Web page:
So the saying "do not "leger" yourself but attack" by Liechtenauer makes much more sense. It means: do not try and wait for a better position, you may never get one. 
So anyway, let's get on with it. This is how they are shown/explained. I haven't bothered with much Meyer/Paulus Hector Mair, because I haven't got that far making pretty pictures yet. Same for Jorg Wilhalm Hutter and a few other outliers. I also haven't bothered to infer what I think these positions should be like here. I haven't posted pictures of what aren't explicitly described as one of the 'vier leger', I haven't looked at plays or techniques that refer to them (ie. worked out what Ochs is from the description of the zwerchau). This is just the simples.

Also, these pictures lack context (most often a line given to indicate the floor/horizon/perspective), or how crammed onto a page they were, take them with a pinch of salt.

Also also, these positions varied with time or what have you. What Hutter shows, for example, is nothing like what the early illustrations show.

Liechtenauer's poem:
About the Four Wards:
Four wards alone –
Hold onto those, and curse the vulgar.
Ox, plough, fool,
From-roof–there are no others for you.

The Doebringer gloss adds to this:

Liechtenauer holds only these four guards that come from the upper and lower hangings, and from these one can fence safely. This is regarding the four guards.
Four guards only, and leave the common ones alone. The ox, plough, fool, from above/the roof, these should not be unknown to you.
Glossa. Here he mentions four guards that are valuable. But before all things, remember that you should not remain too long in one guard. Liechtenauer has a saying “He who is still, is dead, he who moves will live”. And from these guards comes the understanding that you should move in swordplay, and not wait in a guard and thus waste your chance.
Also know that you break all guards and positions with the strikes. You should strike bravely at the opponent so that he must move away and defend him. Therefore Liechtenauer does not hold the guards in such a high esteem; he is more interested in that you try to win the first strike. 

MS 3227a/The Pseudo-Doebringer Gloss has Pflug and Alber a different way around. It describes this position as:
The fool [Pflug] breaks what (your opponent) strikes or thrusts. From the hanging strike and at once and follow by attacking after.
The third guard the fool [Pflug] is the lower hanging, and with it you break all strikes and thrusts when it is done correctly.
The Pseudo-Peter-von-Danzig gloss describes it as:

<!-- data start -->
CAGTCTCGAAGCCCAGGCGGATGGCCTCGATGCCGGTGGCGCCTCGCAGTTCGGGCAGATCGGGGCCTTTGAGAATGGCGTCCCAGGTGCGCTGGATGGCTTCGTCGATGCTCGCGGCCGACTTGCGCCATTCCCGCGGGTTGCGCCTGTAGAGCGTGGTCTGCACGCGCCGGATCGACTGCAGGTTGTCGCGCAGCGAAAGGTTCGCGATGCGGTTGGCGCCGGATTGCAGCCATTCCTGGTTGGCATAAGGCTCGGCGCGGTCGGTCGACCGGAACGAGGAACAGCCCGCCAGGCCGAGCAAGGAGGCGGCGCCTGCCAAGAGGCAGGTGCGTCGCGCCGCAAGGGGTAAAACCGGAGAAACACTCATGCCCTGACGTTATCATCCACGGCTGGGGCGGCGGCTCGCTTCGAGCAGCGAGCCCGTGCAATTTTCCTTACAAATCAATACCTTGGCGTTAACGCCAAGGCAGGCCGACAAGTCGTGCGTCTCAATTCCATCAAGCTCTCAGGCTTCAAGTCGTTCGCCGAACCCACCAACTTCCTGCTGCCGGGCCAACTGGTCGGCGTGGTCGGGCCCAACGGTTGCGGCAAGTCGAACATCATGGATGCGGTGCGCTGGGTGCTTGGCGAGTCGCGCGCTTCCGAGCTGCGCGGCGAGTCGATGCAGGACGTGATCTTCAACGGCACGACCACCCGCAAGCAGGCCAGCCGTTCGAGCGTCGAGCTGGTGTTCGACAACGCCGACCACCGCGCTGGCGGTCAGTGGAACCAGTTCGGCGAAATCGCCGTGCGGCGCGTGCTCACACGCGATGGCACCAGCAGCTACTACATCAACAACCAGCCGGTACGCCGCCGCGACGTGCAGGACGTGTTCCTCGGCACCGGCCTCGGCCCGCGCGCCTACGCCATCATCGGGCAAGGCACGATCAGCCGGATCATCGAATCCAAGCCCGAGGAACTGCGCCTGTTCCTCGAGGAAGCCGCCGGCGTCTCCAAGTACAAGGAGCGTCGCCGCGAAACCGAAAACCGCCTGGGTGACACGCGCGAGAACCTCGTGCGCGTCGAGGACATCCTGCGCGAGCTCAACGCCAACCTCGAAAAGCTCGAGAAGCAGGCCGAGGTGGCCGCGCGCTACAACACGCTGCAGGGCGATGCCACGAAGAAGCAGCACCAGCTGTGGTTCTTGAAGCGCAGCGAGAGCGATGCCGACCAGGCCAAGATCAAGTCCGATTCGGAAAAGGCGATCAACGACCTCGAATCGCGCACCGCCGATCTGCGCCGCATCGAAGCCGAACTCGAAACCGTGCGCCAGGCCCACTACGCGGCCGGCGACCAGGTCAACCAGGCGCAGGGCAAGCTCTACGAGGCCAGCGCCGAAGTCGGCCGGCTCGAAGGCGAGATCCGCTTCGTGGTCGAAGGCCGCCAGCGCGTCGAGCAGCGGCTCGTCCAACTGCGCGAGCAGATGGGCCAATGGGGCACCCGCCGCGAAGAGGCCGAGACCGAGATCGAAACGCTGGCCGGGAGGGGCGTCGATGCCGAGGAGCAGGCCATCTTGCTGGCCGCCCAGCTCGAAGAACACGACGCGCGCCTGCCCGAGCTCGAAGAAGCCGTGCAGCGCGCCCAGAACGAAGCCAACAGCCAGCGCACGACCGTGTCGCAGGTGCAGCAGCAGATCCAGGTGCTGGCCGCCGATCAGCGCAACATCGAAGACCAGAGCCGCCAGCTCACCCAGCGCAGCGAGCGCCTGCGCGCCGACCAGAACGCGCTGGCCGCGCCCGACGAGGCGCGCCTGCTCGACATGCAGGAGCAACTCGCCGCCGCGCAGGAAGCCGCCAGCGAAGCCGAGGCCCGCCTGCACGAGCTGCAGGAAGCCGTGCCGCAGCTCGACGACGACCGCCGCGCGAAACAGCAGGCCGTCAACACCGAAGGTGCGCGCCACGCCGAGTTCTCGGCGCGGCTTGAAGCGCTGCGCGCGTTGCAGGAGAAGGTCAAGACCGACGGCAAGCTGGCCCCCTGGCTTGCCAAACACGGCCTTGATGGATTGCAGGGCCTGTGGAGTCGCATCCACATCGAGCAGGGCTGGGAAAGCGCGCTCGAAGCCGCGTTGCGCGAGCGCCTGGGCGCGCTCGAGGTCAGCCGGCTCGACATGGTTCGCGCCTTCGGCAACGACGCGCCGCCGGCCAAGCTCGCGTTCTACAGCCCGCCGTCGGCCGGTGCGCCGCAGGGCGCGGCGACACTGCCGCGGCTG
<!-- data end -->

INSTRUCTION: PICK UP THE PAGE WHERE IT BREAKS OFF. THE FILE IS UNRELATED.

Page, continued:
The second guard is called the Plough and set yourself in it thus, Stand with the left foot forward and hold your sword with crossed hands with the pommel under you near your right side on the hip so that the short edge is above and the point stands against him in his face.
On the left side set yourself in the guard of the plough thus, Stand with the right foot forward and hold your sword near the left side with the pommel under you to the hip so that the long edge is above and the point stands in his face. This is the plough on both sides.
The Ringeck gloss describes it as:
Hold it like this: stand with the left foot forward, and hold your sword with crossed hands beside and slightly above your right knee, in such a way that the point is towards his face.

The Pseudo-Doebringer gloss describes it as:
The second guard is the ox, or the upper hanging from the shoulder.
The Pseudo-Peter-von-Danzig gloss hasn't been translated.
The Ringeck gloss describes it as:
Hold it like this: stand with the left foot forwards, and hold your sword beside and slightly in front of the right side of your head, and let the point hang towards his face.

MS 3227a/The Pseudo-Doebringer gloss has Pflug and Alber a different way around. It describes this position as:

The first guard, the plough [Alber], is when you hold the point (of the sword) in front of you aimed at the ground or to the side. After a displacement it is called the barrier guard or simply the gate.
The Pseudo-Peter-von-Danzig gloss hasn't been translated.
The Ringeck gloss has it as:
Hold it like this: stand with your right foot forwards, and hold your sword with outstretched arms in front of you with the point towards the ground.

Vom Tag:
The Pseudo-Doebringer gloss says that:
The fourth guard is from the roof, is also the long point. He, who does it well with outstretched arms, is not easy to hit with strikes or thrusts. It can also be called the hanging above the head. 

The Pseudo-Peter-von-Danzig gloss hasn't been translated.
The Ringeck gloss has it as:
Hold it like this: stand with the left foot forwards, and hold your sword at your right shoulder. Or hold it with outstretched arms above your head. And how you shall fence from these guards, you will find described in this book.